The neighboring villages of Fonda and Fultonville - sitting on opposite sides of the Mohawk River -?are working on projects to revitalize their waterfronts.
"I think this is going to provide an area for people of the community to use the river," Fultonville's Mayor Bob Headwell said.
Fultonville received a grant from the New York State Environmental Protection Fund in 2008 for $135,000, matched by money from the village, for a waterfront project.
Work continues on the Fultonville waterfront project on Riverside Drive.
Photo by Casey Croucher
"The village of Fultonville, the village of Fonda, the town of Glen and the town of Mohawk worked on a riverfront plan of what we wanted along the whole river, through the whole area," Headwell said. "The main goal is to put in a whole boardwalk, but we knew we couldn't afford that. You're talking millions of dollars."
Fultonville worked out a smaller project instead: a T-shaped dock connecting to a concrete landing that will include a handicapped-accessible ramp and stairs. There will be a small parking lot and a sidewalk. The dock will be on Riverside Drive, next to the Fultonville Dunkin' Donuts.
In February, Fultonville awarded a contract for the project to R & J Kerr of Gansevoort.
Headwell said he was hoping the project would be finished by the end of August, but it isn't done yet.
"There have been a lot of setbacks with the river coming up a couple of times and filling the ... holes with mud," he said. "Every time we turn around, there's been another setback for them. They couldn't work because of those problems, and then there was a telephone pole in the way, which slowed the project down for another two or three weeks, so it's just been a long project."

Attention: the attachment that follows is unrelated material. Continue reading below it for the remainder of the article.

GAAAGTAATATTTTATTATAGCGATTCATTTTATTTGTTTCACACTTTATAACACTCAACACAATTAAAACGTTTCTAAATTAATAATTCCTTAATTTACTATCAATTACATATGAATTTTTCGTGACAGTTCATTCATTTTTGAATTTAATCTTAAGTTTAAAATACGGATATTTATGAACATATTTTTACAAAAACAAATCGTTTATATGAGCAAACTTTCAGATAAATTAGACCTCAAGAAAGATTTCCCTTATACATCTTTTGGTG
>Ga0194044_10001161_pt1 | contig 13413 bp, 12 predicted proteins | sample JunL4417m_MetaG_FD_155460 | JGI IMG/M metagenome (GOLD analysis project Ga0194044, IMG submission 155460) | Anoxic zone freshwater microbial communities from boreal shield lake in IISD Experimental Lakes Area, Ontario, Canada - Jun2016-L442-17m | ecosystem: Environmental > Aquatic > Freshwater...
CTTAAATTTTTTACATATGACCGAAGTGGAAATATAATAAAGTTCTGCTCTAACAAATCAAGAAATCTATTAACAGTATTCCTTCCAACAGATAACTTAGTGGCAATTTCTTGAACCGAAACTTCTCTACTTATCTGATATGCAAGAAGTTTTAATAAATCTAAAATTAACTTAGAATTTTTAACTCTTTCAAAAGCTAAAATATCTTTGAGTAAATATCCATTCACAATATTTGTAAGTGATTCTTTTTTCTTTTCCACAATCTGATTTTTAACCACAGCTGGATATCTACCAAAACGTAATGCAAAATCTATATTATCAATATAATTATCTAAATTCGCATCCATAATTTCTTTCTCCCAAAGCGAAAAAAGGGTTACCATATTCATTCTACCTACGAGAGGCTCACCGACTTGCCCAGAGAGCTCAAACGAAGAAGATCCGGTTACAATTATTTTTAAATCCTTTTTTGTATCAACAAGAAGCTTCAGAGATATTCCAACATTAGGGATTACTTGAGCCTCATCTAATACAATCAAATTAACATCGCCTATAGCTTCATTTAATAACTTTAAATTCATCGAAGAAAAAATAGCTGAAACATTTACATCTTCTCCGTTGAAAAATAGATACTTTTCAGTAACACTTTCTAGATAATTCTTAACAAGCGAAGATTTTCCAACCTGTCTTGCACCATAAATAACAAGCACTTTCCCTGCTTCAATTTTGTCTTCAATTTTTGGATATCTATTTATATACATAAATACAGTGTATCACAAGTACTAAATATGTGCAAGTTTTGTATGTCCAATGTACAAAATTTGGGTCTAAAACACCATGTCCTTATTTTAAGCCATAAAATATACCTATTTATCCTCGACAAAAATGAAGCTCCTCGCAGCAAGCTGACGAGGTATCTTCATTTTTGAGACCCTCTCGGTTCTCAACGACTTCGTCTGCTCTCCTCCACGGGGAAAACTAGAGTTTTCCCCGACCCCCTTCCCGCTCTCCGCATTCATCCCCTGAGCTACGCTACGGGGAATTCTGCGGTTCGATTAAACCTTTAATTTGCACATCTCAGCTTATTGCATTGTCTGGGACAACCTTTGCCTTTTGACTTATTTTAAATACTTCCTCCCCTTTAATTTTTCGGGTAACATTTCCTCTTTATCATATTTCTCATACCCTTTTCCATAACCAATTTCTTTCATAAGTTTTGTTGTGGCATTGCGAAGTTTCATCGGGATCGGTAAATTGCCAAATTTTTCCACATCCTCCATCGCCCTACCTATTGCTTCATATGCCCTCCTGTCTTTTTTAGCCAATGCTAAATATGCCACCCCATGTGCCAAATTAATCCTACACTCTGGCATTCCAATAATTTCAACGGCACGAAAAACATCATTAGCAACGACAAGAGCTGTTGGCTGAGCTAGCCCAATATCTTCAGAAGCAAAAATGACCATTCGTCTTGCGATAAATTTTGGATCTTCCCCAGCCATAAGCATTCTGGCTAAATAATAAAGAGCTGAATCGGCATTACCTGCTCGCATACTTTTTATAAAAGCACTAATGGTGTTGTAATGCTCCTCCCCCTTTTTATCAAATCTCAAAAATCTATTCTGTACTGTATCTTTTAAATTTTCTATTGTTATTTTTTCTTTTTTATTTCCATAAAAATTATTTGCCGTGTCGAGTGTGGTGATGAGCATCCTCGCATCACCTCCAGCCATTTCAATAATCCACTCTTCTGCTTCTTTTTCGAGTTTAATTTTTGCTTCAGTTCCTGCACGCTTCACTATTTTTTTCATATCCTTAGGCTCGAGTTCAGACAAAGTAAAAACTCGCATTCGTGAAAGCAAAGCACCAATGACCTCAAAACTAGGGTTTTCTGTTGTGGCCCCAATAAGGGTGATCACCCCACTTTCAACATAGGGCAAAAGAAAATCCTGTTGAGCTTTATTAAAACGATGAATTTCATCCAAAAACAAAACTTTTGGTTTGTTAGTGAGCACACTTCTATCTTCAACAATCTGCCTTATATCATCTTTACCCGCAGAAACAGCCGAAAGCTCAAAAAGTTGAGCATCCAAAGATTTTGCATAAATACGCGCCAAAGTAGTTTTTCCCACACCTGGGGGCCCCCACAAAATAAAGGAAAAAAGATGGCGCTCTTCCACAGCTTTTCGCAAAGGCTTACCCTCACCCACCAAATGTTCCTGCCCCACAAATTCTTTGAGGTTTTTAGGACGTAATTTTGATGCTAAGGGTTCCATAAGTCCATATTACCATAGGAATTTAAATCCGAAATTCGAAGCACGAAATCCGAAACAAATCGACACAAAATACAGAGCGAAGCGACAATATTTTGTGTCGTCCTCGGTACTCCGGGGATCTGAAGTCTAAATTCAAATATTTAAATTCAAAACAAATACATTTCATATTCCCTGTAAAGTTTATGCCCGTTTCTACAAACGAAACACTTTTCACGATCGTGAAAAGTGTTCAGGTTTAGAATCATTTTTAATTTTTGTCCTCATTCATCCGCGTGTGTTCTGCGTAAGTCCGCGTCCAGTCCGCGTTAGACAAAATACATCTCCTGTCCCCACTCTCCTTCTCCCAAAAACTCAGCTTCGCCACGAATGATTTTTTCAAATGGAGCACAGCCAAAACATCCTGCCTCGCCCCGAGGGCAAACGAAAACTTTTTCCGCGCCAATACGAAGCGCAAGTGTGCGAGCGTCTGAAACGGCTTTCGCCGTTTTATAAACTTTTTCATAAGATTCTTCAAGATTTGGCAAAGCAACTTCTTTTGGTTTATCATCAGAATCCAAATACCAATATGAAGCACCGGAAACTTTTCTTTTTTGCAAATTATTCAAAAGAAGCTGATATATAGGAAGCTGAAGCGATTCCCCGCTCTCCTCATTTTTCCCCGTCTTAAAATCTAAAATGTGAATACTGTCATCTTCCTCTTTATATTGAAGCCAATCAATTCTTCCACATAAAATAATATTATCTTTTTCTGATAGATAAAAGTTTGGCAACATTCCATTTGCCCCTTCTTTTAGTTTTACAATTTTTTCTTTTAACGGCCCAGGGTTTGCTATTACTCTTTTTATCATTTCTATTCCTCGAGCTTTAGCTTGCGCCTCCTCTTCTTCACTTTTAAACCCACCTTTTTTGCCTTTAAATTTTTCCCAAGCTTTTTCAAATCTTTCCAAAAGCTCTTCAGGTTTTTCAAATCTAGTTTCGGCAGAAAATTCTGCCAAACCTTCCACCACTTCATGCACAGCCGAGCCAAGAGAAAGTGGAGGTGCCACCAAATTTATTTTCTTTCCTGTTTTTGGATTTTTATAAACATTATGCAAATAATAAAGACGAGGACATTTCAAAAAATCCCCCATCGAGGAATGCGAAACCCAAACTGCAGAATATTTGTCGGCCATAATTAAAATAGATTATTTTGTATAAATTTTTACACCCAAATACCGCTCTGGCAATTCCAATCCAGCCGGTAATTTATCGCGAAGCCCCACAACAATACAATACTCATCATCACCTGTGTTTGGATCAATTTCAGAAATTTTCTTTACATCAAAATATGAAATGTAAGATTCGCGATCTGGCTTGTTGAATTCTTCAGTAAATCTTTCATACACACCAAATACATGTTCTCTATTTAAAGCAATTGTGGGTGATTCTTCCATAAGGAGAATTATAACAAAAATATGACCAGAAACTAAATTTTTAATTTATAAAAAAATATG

Ron Kerr, owner of R&J Kerr, said he expects the project will be done at the end of October.
"We're still in the process of pouring the concrete walls and getting everything constructed," Kerr said.
Headwell said he thinks people will use the dock once it's completed.
"I think it's going to stop some people on the river," he said. "It will also provide a spot where people that might want to go canoeing can actually walk down to the river, go on the docks, put a canoe in the river, come back out and leave."
He said local businesses, such as gas stations, are thinking of ways to sell to boaters using the new dock.
"It's starting to get people to start thinking of different ways that they can be a part of it," he said.
Kerr said he thinks the design of the dock is efficient and people will enjoy it.
"I think it's a nice, clean design," Kerr said. "It's economically tasteful."
Headwell said the estimated cost of the project was about $270,000, and the actual price will be "almost exactly to the estimated cost."
"I think it's going to be a good thing for the community," he said. "People look at it as something a little different, a change, but it's something we need. These are the small things that we can do. We can't afford the million-dollar projects, but these small projects we can do and move forward."
As Fultonville is close to completing its waterfront project, the village of Fonda is starting its own.
Mayor Bill Peeler said Fonda plans to construct a waterfront park in Fonda next to the Canal Corp. maintenance facility. He said the park will be handicapped-accessible and include a boat launch, a restroom facility, parking for boats, a veterans memorial, picnic tables and an entertainment pavilion.
In 2008, the village received a $140,000 state grant for the project's first phase, which includes designing and planning the park.
Michael Rizzo of Mike Rizzo Associates created the design for the village.
Now that the planning is complete, the construction will begin, Peeler said.
He said the Canal Corp. fence was moved by village employees this summer to gain access to the land. He said he's waiting for permits from the state Department of Environmental Conservation before the village can seek bids from contractors.
Peeler said he hopes to have the first waterfront park event by next July.
"I'm hoping all of us can get on the same page and get most of this accomplished next spring," he said.
Peeler doesn't have an estimated cost of the project yet. He said a lot of the work can be done by village employees and "save a tremendous amount of money."
He said he thinks the park will attract people to the village.
"I think it'll help enhance the interest in that area," he said. "I know a lot of communities are doing it, and we're looking at our own ideas to attract people down there too. You don't realize what we have here until you've seen other areas. It gives you some appreciation. I think overall, this is a great place to live."